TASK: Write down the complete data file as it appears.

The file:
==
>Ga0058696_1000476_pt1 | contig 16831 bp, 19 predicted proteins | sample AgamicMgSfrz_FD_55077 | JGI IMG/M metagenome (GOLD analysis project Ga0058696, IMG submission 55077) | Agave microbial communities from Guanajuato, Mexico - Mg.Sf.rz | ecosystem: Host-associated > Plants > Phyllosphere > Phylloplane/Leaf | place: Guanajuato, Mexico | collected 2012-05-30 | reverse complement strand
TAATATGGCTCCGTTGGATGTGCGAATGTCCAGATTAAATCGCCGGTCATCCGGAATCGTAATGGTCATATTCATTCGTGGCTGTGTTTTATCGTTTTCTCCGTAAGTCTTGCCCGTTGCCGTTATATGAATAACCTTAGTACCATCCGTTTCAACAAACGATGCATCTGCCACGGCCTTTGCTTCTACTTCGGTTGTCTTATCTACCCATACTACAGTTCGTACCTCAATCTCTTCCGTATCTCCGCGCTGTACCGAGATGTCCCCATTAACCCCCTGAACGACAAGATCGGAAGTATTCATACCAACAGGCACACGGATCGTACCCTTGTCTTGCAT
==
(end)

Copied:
>Ga0058696_1000476_pt1 | contig 16831 bp, 19 predicted proteins | sample AgamicMgSfrz_FD_55077 | JGI IMG/M metagenome (GOLD analysis project Ga0058696, IMG submission 55077) | Agave microbial communities from Guanajuato, Mexico - Mg.Sf.rz | ecosystem: Host-associated > Plants > Phyllosphere > Phylloplane/Leaf | place: Guanajuato, Mexico | collected 2012-05-30 | reverse complement strand
TAATATGGCTCCGTTGGATGTGCGAATGTCCAGATTAAATCGCCGGTCATCCGGAATCGTAATGGTCATATTCATTCGTGGCTGTGTTTTATCGTTTTCTCCGTAAGTCTTGCCCGTTGCCGTTATATGAATAACCTTAGTACCATCCGTTTCAACAAACGATGCATCTGCCACGGCCTTTGCTTCTACTTCGGTTGTCTTATCTACCCATACTACAGTTCGTACCTCAATCTCTTCCGTATCTCCGCGCTGTACCGAGATGTCCCCATTAACCCCCTGAACGACAAGATCGGAAGTATTCATACCAACAGGCACACGGATCGTACCCTTGTCTTGCAT